Socialist Worker

Letters

Issue No. 2486

Tories, councils and bosses do nothing for flood victims

I’m a disabled pensioner at risk of pneumonia, and I’ve been living in the upstairs of a damp house since the floods on Boxing Day.

Even though our block backs onto the river we got no warning that it was about to flood. And I didn’t see anyone from the council for three days afterwards.

Only after I called did they send someone from the gas board round to check the gas was safe.

I’ve lost every single thing in my home—the fridge, the freezer, the three piece suite, everything. I’m just waiting for the van to come and take it away.

The government is offering people £500 compensation, but £500 is nothing.

I went to Curry’s electrical store and would have had to spend £3,500 for new stuff. All you see lately is their van making deliveries.

It’s the only shop for electrical goods people here can get to if they don’t have a car.

Everyone’s in the same boat, and Curry’s are making thousands out of them.

So I asked, what help are you giving flood victims? And they said, nothing. They wouldn’t even give a five percent discount.

From a giant corporation I think that’s disgusting.

I can’t fault the volunteers. They have been incredible.

Three men walked past my house and asked if I needed any help. They ended up coming in and tearing up my floor for me.

One woman brought around bacon sandwiches she’d made herself, another made a roast dinner for 25 people.

The other day we had Salford’s lord mayor and the police chief come round. I asked if they’d come to help, and they said no, we’ve come to look.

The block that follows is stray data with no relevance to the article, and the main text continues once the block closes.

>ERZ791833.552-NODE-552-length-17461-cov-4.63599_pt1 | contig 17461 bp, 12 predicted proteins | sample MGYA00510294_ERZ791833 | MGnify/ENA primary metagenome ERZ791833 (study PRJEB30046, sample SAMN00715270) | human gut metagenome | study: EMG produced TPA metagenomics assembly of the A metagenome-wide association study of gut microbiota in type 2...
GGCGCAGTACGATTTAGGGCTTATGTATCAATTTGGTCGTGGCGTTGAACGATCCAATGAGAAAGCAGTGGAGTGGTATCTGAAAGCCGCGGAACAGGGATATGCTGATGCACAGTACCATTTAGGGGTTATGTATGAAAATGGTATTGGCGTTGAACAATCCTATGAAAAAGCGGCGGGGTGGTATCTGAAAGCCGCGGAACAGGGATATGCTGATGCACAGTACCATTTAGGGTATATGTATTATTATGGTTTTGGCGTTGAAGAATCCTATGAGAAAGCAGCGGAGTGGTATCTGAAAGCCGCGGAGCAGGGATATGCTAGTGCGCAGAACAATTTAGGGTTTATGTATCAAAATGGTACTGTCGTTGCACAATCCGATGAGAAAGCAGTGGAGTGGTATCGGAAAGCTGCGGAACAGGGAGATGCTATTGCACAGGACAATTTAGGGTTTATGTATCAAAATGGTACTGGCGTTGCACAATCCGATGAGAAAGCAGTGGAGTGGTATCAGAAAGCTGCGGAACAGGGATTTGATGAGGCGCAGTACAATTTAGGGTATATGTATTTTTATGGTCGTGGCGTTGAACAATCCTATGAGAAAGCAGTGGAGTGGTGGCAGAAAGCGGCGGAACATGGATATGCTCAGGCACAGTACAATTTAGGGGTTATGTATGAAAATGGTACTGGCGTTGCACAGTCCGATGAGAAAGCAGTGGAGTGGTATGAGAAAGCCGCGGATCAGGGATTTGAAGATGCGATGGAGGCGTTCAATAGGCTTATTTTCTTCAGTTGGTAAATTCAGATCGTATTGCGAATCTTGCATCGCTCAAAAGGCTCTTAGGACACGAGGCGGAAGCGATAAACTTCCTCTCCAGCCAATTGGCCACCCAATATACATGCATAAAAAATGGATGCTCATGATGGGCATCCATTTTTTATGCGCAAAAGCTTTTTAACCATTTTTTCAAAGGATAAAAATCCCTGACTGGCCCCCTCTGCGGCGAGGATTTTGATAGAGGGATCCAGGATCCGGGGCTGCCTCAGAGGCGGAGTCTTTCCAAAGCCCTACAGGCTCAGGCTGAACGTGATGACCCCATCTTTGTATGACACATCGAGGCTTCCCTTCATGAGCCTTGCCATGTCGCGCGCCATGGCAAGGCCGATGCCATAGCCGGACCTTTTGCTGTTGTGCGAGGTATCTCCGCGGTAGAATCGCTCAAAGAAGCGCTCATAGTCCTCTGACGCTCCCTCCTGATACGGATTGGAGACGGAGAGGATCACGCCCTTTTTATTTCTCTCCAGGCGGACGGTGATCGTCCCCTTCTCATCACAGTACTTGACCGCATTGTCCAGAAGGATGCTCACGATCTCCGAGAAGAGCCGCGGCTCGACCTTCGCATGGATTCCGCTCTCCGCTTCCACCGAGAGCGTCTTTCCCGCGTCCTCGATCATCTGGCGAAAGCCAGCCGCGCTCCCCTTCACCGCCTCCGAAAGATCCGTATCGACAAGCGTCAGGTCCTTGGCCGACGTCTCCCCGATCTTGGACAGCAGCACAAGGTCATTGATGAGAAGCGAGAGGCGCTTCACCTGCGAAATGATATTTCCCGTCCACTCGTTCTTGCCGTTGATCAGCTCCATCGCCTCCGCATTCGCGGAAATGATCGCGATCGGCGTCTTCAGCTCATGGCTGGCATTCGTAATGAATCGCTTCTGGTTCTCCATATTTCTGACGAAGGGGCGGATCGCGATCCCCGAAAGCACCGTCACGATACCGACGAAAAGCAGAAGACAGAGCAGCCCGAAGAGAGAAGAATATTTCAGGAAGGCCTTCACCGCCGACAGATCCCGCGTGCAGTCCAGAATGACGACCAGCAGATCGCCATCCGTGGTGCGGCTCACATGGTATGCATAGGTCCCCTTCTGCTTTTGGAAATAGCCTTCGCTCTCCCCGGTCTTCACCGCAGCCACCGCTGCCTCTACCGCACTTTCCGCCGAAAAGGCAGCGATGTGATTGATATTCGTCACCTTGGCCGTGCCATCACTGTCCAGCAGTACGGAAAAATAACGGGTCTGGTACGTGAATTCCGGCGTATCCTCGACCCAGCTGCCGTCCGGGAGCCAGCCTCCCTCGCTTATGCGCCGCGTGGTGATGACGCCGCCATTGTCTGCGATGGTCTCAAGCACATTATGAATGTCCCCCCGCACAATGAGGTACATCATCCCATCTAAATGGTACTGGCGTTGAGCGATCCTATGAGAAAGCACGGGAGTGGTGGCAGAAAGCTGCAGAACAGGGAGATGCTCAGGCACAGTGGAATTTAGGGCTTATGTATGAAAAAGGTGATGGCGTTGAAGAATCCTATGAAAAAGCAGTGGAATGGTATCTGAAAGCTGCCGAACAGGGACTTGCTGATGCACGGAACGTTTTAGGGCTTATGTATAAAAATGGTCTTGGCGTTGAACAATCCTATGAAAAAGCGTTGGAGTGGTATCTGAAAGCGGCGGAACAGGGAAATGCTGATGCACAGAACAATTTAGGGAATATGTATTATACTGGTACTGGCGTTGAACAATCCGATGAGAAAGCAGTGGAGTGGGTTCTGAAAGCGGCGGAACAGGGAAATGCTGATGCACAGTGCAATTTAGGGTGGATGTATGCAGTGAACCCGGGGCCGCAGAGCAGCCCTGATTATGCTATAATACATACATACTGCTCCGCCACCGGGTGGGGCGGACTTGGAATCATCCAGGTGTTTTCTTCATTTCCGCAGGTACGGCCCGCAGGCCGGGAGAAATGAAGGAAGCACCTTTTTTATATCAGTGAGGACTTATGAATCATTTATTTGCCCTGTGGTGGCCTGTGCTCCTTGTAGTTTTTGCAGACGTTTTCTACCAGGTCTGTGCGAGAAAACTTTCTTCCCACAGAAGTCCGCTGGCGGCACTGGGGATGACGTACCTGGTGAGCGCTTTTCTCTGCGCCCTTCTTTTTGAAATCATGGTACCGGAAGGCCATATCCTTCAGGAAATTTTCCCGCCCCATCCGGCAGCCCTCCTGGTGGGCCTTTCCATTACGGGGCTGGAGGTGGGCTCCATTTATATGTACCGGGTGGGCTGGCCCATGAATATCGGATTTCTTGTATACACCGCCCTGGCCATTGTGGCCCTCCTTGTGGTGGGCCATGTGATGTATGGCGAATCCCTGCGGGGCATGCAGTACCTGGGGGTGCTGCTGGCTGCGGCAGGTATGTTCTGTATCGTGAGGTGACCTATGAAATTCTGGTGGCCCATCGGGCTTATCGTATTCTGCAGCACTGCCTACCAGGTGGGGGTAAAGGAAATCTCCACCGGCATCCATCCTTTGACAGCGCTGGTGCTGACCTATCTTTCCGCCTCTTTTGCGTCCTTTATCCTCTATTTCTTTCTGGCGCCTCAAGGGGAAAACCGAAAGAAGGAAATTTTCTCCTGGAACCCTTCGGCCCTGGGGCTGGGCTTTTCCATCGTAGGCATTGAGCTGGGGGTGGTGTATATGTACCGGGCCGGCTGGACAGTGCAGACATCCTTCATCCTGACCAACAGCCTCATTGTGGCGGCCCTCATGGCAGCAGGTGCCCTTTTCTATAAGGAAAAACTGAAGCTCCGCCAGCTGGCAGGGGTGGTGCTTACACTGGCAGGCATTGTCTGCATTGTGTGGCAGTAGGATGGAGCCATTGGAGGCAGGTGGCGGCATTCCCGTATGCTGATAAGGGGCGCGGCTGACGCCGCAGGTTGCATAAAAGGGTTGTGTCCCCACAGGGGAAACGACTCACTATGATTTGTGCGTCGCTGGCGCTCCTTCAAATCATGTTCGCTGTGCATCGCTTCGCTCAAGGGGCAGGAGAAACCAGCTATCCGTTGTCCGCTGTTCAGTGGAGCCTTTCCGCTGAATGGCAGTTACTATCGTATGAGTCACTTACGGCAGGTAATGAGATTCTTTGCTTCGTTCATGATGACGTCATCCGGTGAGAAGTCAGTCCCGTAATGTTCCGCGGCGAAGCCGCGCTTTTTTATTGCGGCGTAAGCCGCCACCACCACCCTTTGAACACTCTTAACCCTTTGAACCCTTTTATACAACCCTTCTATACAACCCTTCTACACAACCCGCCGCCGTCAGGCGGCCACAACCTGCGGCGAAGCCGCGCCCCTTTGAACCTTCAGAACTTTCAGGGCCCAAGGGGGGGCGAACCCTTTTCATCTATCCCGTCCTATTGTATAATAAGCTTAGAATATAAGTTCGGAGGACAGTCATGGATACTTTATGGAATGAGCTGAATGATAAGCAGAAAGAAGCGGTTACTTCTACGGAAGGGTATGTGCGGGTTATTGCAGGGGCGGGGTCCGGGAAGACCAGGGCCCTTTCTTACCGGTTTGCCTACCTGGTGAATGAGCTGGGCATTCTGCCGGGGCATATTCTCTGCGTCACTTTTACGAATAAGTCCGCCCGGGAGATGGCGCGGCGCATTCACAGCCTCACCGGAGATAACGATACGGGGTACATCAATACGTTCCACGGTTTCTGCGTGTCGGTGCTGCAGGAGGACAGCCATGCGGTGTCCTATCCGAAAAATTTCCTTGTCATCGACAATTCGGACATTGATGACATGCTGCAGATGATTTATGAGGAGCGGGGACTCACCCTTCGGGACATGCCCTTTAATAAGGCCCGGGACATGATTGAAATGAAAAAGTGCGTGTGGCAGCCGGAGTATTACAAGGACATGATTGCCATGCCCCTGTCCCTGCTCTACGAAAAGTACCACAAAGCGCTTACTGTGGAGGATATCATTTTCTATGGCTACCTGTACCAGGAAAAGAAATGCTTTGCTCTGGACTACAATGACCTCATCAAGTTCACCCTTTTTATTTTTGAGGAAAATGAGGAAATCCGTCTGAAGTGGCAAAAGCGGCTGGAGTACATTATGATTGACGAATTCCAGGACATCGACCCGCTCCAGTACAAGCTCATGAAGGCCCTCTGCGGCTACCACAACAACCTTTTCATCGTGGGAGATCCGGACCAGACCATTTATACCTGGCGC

Local people have helped each other, while the council and the housing association have done jack.

Name provided, Lower Broughton, Salford


BDS activists get Orange Israel cut off

French phone company Orange has announced it is dumping an Israeli affiliate. This follows a campaign by Boycott, Divestment and Sanctions (BDS) activists.

Disgracefully Orange’s

Israeli affiliate will receive £37 million in compensation.

Orange Israel provided direct support to the Israeli Defence Force (IDF) during the assault on Gaza in 2014 that killed 2,200 Palestinians.

It provided the IDF with a free service and the firm also sponsored a military unit that took part in the raid.

Orange is complicit in the violation of Palestinian rights through its direct investment and support for the occupation of Palestine.

But Orange will still retain a £11 million investment in Israel in an internet company.

After eight months of campaigning it’s good to mark the successes. It’s also vital that BDS campaigning continues.

Ayesha Saleem, Edinburgh


Why is losing 65,000 jobs not a crisis, SNP?

Scottish National Party (SNP) Aberdeenshire West MSP Dennis Robertson’s claim last week that “there is no crisis” in the North Sea oil and gas industry was almost imaginary.

Come on Mr Robertson, really? You’re out of touch. Do you want the meaning of crisis written out and read to you a couple of times?

Even the bosses’ Oil and Gas UK said in September last year that 65,000 jobs and £800 million had been slashed in a year.

Another £1.3 billion was to be cut this year. And it’s not profits that’ll be hurt.